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Gatehouse Shake-Up Ousts Two Arkansas Publishers

3 min read

A shake-up of Arkansas management at Gatehouse Media has led to the dismissal of longtime Pine Bluff Commercial Publisher and Editor Byron Tate, as well as senior group publisher Shane Allen, who was based in Heber Springs.

Gatehouse, which counts more than two dozen state daily and weekly newspapers among its 620 publications nationwide, named Ed Graves as the replacement for the two men as senior group publisher, effective immediately. Graves, a former executive at USA Weekend, will be headquartered in Pine Bluff and will be the Commercial’s first African-American publisher, according to Tate, who worked for the Commercial or its sister papers for more than 30 years.

“The hiring of an African-American is historic and overdue,” Tate said. “It’s noteworthy for a town that has a high percentage of African-Americans.”

A graduate of Eastern Kentucky University, Graves is also the first black publisher of a daily newspaper in Arkansas press history, according to the Arkansas Press Association. Several weekly papers have had black publishers.

Graves was senior vice president for affiliate sales relations at USA Weekend, a Gannett magazine, and previously was president and publisher of the Jackson Sun Media Works in Jackson, Tennessee, as well as vice president of circulation for the Greenville News Media Group in South Carolina.

Publicly traded Gatehouse, headquartered in suburban Rochester, New York, owns the Southwest Times Record in Fort Smith, the Daily Siftings Herald in Arkadelphia, the Hope Star and the Stuttgart Daily Leader, along with its weekly papers. The Southwest Times Record will retain its new publisher, Crystal Costa, who was hired earlier this month. Her predecessor, Tom Stallbaumer, who had led the paper since 2013, left on June 6 to join the public relations firm inVeritas in Rogers.

Tate started as a reporter at the Commercial in 1986.

“The Freeman family owned the Commercial when I started,” Tate said. “Then Donrey, then Stephens, then Gatehouse. So it’s been 30 years and two months from the day I started.”

He was city editor of Donrey’s paper in Vallejo, California, from 1990 to 1994. Then he returned to Pine Bluff as editor, and became editor of the Southwest Times Record in 2000. In 2010, he became editor and publisher of the Commercial.

“I have been fortunate to do what I loved for as long as I did in the newspaper business,” he said. “Lots of newspaper people far more talented than I have lost their jobs across the years and have had to regroup and reorganize in the face of a rapidly changing industry. Those changing times finally caught up with me, but my fallback position will actually be to continue working in newspapers.”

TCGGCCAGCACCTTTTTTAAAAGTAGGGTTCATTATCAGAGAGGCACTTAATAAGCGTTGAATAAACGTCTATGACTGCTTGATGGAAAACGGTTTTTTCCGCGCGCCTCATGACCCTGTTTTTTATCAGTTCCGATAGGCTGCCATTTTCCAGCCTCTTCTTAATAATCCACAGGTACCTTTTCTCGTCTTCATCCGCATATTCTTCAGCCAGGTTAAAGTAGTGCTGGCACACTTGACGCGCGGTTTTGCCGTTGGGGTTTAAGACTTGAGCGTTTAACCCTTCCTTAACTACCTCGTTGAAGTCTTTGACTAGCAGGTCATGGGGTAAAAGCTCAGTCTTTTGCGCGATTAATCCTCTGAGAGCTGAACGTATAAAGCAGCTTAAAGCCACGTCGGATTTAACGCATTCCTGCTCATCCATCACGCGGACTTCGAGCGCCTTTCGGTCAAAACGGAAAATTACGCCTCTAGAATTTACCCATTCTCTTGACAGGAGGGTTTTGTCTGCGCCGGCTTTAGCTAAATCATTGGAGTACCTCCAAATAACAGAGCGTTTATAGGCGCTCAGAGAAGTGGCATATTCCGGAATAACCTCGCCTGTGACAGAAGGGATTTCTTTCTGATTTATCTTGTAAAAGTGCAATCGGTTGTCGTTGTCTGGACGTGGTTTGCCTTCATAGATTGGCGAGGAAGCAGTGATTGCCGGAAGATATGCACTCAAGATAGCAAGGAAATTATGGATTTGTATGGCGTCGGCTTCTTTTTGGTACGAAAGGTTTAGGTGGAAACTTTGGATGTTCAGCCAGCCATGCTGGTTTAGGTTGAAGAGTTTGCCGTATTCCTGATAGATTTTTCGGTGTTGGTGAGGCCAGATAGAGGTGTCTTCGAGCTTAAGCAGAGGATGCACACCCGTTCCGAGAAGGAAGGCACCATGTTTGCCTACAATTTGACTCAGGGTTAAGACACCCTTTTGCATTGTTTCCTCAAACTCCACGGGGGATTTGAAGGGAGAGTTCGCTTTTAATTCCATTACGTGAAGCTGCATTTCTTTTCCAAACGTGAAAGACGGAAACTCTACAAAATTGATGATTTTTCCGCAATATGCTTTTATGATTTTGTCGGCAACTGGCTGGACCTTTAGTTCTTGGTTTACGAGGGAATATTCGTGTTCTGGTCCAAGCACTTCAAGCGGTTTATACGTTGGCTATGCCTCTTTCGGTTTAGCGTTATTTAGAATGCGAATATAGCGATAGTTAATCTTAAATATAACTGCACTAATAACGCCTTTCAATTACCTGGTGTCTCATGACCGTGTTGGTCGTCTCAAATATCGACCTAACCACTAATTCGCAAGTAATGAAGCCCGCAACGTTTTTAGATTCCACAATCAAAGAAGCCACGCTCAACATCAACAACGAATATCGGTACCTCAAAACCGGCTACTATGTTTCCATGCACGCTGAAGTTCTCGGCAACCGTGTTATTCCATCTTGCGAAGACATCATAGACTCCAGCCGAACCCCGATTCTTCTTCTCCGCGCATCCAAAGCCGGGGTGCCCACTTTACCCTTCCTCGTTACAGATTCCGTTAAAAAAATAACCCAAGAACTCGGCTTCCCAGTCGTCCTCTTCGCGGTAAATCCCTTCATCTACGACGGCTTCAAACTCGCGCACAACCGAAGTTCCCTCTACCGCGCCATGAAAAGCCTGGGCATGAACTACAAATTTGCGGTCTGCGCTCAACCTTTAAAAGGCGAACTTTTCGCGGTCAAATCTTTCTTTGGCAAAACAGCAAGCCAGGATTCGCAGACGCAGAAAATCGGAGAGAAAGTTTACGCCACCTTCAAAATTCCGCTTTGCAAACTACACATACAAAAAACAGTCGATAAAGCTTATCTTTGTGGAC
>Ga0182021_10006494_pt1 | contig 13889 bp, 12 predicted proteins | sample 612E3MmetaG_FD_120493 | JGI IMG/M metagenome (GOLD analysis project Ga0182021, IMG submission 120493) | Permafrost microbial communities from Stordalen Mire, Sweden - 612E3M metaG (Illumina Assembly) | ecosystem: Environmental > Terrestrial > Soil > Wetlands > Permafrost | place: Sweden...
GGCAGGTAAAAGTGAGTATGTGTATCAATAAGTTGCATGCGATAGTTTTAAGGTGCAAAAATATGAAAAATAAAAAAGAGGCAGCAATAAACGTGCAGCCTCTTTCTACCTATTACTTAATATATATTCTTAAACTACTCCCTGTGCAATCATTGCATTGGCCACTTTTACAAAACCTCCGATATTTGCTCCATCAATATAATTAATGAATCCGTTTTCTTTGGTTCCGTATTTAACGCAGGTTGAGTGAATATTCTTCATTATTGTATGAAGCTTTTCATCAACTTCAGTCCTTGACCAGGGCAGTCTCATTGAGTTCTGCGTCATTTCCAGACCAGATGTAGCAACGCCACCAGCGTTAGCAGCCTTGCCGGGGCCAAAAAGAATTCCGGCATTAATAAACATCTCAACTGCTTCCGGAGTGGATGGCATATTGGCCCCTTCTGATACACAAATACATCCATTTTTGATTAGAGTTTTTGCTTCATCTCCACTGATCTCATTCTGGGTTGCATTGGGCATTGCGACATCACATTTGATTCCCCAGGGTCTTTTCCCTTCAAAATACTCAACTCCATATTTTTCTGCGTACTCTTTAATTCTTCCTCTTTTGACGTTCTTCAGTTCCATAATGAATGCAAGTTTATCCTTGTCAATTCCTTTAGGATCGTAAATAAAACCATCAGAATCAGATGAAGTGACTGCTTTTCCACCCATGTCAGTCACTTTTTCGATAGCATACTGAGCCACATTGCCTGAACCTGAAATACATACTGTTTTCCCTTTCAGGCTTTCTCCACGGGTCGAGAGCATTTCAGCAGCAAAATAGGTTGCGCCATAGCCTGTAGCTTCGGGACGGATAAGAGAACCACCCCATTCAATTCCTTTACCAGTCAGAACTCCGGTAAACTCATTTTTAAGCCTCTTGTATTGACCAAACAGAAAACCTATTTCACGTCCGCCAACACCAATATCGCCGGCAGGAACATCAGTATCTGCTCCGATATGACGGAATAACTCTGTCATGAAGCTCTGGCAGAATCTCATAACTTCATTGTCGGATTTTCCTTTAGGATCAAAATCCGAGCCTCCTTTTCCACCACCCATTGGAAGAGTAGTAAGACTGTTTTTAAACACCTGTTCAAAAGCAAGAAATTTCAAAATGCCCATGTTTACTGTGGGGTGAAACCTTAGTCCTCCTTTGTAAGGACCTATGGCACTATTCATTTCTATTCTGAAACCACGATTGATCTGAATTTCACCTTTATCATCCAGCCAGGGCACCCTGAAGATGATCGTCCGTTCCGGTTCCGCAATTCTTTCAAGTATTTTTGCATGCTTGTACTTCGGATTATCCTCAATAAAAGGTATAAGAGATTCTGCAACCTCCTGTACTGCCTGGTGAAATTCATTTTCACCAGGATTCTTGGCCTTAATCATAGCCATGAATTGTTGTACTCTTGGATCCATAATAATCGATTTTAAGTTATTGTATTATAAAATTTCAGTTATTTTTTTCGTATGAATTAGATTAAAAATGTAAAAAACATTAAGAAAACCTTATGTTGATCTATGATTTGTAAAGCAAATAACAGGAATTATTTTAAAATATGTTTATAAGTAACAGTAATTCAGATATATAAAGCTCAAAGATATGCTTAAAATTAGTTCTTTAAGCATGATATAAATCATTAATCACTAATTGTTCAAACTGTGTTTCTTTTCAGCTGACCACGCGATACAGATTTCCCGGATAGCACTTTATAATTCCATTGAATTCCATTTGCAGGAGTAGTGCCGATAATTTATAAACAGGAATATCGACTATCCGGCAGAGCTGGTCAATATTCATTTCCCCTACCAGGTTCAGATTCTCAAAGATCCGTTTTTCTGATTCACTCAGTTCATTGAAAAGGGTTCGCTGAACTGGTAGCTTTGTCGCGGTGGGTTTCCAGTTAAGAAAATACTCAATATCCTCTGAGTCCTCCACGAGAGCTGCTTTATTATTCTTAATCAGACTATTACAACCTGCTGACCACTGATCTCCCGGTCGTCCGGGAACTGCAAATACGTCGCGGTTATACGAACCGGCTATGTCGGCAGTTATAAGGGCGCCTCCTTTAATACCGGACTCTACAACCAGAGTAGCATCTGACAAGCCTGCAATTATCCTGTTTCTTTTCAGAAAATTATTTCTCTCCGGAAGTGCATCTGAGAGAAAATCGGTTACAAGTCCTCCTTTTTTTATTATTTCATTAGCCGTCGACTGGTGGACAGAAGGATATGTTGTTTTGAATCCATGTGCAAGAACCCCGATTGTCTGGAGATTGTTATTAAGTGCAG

Tate noted that he had bought a weekly, the Sheridan Headlight in Grant County, at the end of last year.

“I am looking forward to throwing myself into that operation in a much bigger way than I have been able to before,” he said. “I wish the management and staff of Gatehouse the very best. Newspapers are a vital part of the fabric of our country and their success is a key contributor to our democratic society.”

Allen, who became senior group publisher for Gatehouse in February 2015, said the moves were part of a Gatehouse restructuring of the Southwest subdivision of its Western Division. He noted that Patrick Peregrin, Gatehouse’s regional vice president in charge of the Western Division, departed from the company in June.

“It’s business,” Allen said. “It’s no secret that, in newspaper publishing today, it’s a constant struggle to manage print declines while growing digital revenue as fast as possible. I hope that Gatehouse and the papers can move on and be successful.” 

Allen ran Gatehouse’s properties in Heber Springs, Hope, Prescott, Gurdon, Arkadelphia, White Hall, Stuttgart, Helena, Newport and Bastrop, Louisiana. He is the author of “Under the Wing of a Patriot,” a biography of the highly decorated Air Force fighter pilot Jim Ryan. For a decade, he owned and edited the News Connection, a weekly paper in Flower Mound, Texas, after getting his start in the business at the Dallas Morning News.

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